Turn Taking versus Discourse Structure

  • J. Cassell
  • O. E. Torres
  • S. Prevost
Part of the The Springer International Series in Engineering and Computer Science book series (SECS, volume 511)


The Turing test has always been conceived of as a test of the content of a computer’s contribution to a conversation. That is, from typed output, we are supposed to try to tell whether text was generated by a human or a computer. Recent advances in speech technology have led us to conceive of a Turing test taken over the phone. What about a face-to-face Turing test? What kinds of behaviors would a computer have to exhibit to convince us that it was not a grey box but a living, breathing body? We are perhaps not ready today for such a competition, but7 we may be one day. This paper attempts to move the field of human-computer conversation in that direction—in the direction of embodied dialogue with computers. In other work (Cassell et al., 1994; Cassell and Thórisson, in press), we have concentrated on hand gestures, intonation, head movement, and gaze. The current work revisits the question of gaze and attempts to reconcile two competing approaches to the general question of generating nonverbal behaviors.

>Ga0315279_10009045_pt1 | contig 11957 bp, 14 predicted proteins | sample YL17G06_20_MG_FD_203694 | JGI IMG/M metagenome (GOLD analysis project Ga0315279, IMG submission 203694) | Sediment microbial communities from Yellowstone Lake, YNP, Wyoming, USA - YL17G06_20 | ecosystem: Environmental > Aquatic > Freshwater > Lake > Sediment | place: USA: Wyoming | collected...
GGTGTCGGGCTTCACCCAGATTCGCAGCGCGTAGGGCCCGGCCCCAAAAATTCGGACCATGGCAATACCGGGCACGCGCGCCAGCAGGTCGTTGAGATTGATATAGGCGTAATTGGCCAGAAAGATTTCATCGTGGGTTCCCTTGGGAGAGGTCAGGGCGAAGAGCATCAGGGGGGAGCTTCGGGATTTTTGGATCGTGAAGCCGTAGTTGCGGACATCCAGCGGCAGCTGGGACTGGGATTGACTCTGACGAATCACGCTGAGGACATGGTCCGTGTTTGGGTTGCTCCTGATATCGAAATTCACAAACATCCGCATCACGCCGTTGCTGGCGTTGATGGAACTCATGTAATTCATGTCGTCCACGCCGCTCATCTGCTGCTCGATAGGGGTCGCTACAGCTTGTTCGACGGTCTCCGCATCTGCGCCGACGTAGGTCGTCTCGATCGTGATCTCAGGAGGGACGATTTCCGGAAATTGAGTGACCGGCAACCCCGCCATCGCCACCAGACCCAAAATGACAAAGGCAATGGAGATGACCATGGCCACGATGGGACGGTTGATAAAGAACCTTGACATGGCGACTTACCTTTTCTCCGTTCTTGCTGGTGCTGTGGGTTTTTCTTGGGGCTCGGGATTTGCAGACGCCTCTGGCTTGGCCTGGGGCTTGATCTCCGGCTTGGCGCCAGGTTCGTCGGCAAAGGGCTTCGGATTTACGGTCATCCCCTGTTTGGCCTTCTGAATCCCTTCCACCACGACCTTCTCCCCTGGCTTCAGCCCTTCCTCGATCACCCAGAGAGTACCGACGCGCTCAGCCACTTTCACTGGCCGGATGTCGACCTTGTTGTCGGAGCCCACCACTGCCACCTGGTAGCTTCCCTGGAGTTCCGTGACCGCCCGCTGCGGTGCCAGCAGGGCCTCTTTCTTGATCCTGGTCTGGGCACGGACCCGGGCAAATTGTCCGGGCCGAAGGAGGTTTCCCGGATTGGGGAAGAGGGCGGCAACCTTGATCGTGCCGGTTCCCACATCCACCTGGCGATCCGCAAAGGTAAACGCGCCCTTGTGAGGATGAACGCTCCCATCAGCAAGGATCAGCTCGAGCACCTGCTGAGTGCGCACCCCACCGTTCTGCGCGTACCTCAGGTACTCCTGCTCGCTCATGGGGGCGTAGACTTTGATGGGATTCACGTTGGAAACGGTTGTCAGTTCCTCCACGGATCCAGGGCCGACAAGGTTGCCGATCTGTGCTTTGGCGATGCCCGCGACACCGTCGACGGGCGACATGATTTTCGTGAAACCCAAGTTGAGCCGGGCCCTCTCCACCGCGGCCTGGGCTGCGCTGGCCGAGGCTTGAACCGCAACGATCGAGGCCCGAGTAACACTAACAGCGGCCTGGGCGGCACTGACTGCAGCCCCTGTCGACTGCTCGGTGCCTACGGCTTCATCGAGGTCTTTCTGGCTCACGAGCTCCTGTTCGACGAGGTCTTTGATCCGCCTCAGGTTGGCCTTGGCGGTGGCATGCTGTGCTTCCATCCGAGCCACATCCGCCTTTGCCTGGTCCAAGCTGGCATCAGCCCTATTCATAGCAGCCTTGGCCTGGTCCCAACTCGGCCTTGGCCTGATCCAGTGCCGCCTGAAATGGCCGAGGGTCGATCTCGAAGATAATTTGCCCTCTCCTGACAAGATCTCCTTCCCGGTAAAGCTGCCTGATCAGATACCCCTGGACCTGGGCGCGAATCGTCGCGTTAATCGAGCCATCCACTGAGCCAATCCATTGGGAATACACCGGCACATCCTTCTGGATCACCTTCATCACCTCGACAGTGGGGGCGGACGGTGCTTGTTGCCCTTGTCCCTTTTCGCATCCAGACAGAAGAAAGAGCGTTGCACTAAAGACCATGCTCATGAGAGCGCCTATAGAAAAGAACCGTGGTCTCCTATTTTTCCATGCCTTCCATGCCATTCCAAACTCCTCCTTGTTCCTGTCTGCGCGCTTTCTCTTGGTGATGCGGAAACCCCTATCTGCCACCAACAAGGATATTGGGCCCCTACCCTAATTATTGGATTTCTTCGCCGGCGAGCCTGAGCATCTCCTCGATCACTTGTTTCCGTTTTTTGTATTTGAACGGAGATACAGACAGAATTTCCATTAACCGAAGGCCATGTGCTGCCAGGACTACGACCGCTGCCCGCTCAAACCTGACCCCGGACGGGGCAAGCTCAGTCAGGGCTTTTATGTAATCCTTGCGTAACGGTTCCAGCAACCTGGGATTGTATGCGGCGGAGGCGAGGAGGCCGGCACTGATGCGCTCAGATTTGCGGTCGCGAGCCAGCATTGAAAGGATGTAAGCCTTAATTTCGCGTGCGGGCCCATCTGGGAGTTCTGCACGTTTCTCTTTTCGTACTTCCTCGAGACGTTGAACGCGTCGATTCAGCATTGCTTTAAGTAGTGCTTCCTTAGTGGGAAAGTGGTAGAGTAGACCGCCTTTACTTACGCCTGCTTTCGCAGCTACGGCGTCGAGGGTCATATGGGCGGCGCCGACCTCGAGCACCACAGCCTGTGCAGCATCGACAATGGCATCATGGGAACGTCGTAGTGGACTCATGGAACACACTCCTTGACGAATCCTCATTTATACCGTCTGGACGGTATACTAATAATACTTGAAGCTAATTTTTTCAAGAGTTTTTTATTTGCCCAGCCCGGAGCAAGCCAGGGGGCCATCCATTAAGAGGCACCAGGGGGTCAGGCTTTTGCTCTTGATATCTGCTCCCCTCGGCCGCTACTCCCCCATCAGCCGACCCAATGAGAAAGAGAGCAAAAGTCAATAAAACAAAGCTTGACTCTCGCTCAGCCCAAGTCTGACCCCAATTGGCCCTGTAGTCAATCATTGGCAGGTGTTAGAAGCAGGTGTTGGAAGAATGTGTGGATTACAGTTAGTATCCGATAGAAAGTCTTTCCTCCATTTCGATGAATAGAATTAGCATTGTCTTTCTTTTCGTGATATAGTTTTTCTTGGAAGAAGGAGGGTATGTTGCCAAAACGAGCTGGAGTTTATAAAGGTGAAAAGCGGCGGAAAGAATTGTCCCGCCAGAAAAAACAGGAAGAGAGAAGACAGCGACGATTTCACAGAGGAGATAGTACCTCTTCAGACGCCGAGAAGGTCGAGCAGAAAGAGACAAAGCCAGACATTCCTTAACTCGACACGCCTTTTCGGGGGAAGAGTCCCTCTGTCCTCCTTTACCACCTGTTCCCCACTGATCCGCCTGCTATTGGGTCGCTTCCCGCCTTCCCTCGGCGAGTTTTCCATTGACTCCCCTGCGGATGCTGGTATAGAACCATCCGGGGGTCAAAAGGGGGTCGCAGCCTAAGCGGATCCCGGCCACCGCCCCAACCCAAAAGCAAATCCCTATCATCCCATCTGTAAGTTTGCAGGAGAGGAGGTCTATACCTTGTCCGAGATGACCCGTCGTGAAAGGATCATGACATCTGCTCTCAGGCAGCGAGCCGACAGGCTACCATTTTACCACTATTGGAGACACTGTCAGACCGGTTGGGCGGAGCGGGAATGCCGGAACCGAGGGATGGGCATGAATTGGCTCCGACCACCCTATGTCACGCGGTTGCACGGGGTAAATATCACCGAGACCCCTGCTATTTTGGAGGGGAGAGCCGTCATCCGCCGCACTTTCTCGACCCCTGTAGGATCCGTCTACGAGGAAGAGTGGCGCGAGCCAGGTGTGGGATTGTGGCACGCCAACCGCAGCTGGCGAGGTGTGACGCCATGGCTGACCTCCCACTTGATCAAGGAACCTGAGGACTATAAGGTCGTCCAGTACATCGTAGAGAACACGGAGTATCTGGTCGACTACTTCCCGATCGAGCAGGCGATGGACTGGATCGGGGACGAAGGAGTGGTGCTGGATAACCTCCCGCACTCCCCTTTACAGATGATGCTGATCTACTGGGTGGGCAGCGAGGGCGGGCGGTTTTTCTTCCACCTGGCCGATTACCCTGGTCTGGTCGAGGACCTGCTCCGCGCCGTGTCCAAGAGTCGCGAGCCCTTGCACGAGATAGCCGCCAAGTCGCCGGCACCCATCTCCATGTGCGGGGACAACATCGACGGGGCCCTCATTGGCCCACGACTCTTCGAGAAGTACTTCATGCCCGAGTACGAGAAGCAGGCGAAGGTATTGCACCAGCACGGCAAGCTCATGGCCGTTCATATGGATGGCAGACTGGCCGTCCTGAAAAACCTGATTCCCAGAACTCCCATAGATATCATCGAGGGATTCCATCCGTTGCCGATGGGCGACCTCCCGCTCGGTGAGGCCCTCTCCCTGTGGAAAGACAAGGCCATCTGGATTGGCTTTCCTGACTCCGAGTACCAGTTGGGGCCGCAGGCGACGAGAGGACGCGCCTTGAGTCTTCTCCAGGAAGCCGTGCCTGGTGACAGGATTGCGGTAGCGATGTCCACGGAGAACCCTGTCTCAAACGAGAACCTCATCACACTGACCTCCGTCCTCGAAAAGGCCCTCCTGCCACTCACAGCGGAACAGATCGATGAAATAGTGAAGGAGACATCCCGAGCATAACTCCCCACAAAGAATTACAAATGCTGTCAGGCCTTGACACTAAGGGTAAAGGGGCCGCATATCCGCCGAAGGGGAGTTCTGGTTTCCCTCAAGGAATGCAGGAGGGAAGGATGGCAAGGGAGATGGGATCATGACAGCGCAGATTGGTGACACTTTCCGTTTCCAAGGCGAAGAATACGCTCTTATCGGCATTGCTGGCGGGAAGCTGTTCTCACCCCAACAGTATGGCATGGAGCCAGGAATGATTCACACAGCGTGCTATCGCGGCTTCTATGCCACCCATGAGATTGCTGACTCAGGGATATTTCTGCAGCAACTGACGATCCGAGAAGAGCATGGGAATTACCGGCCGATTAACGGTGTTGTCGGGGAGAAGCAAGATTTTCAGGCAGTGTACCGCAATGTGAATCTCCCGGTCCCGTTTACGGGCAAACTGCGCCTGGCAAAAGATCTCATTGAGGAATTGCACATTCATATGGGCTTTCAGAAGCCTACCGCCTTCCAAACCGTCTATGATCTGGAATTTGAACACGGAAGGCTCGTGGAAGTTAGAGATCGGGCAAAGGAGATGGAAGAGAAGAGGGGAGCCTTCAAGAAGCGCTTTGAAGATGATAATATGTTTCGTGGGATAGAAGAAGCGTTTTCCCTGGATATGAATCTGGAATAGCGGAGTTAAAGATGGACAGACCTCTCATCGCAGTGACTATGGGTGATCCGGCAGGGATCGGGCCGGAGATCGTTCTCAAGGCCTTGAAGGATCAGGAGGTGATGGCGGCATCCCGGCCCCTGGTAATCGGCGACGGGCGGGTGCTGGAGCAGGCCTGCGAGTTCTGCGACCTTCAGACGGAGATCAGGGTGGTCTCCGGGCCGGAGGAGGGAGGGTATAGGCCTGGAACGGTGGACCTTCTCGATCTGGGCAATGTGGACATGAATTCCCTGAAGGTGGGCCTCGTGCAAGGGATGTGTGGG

Hand Gesture Nonverbal Behavior Propositional Content Discourse Structure Dialogue System 
These keywords were added by machine and not by the authors. This process is experimental and the keywords may be updated as the learning algorithm improves.


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Copyright information

© Springer Science+Business Media New York 1999

Authors and Affiliations

  • J. Cassell
  • O. E. Torres
  • S. Prevost

There are no affiliations available

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